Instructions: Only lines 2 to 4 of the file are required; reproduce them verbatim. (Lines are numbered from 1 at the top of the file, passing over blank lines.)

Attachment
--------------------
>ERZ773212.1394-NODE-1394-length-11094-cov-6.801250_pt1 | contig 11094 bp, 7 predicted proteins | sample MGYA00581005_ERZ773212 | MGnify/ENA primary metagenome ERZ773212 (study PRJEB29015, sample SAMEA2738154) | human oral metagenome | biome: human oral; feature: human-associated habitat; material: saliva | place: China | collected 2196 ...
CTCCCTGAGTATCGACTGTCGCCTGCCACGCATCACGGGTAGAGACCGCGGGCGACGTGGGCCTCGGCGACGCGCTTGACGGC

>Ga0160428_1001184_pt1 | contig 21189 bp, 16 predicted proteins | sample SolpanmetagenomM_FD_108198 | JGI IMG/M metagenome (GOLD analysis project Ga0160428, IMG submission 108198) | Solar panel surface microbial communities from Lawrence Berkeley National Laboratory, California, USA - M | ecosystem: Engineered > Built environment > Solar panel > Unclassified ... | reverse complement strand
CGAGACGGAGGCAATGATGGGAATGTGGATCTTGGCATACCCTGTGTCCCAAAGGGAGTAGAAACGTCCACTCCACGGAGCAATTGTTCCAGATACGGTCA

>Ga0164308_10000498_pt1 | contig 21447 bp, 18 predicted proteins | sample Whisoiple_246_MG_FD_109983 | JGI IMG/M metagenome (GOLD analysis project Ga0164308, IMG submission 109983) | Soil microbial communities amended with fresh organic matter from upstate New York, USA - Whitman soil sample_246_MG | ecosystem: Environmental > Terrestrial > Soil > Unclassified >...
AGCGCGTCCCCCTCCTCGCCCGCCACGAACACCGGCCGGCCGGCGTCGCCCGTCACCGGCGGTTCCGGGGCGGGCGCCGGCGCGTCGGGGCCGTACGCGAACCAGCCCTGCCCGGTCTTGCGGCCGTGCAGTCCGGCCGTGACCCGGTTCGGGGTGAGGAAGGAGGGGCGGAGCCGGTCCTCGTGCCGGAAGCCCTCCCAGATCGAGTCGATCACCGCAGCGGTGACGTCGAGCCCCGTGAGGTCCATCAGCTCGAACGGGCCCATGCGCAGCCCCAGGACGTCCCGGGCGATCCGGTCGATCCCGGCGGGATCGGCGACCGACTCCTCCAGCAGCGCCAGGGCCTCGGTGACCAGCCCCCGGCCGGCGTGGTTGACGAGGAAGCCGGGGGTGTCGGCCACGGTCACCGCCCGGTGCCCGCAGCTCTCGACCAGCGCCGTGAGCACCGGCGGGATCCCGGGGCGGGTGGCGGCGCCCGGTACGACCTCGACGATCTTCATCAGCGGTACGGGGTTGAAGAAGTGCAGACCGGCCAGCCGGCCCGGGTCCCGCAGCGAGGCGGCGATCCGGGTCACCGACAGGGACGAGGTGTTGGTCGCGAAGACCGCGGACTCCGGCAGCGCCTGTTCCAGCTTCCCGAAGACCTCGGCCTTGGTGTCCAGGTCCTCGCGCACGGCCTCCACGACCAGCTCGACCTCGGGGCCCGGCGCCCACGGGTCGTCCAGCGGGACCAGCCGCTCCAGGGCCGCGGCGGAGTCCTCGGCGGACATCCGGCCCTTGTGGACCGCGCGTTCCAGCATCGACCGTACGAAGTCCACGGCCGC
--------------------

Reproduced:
CTCCCTGAGTATCGACTGTCGCCTGCCACGCATCACGGGTAGAGACCGCGGGCGACGTGGGCCTCGGCGACGCGCTTGACGGC

>Ga0160428_1001184_pt1 | contig 21189 bp, 16 predicted proteins | sample SolpanmetagenomM_FD_108198 | JGI IMG/M metagenome (GOLD analysis project Ga0160428, IMG submission 108198) | Solar panel surface microbial communities from Lawrence Berkeley National Laboratory, California, USA - M | ecosystem: Engineered > Built environment > Solar panel > Unclassified ... | reverse complement strand
CGAGACGGAGGCAATGATGGGAATGTGGATCTTGGCATACCCTGTGTCCCAAAGGGAGTAGAAACGTCCACTCCACGGAGCAATTGTTCCAGATACGGTCA